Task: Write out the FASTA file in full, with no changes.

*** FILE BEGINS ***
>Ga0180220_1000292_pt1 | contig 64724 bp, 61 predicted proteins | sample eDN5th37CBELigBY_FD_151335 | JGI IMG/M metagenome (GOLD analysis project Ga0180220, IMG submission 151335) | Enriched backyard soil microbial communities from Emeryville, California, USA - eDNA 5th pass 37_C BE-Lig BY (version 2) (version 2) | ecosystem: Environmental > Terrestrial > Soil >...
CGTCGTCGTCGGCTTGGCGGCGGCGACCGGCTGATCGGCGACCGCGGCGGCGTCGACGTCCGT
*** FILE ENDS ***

>Ga0180220_1000292_pt1 | contig 64724 bp, 61 predicted proteins | sample eDN5th37CBELigBY_FD_151335 | JGI IMG/M metagenome (GOLD analysis project Ga0180220, IMG submission 151335) | Enriched backyard soil microbial communities from Emeryville, California, USA - eDNA 5th pass 37_C BE-Lig BY (version 2) (version 2) | ecosystem: Environmental > Terrestrial > Soil >...
CGTCGTCGTCGGCTTGGCGGCGGCGACCGGCTGATCGGCGACCGCGGCGGCGTCGACGTCCGT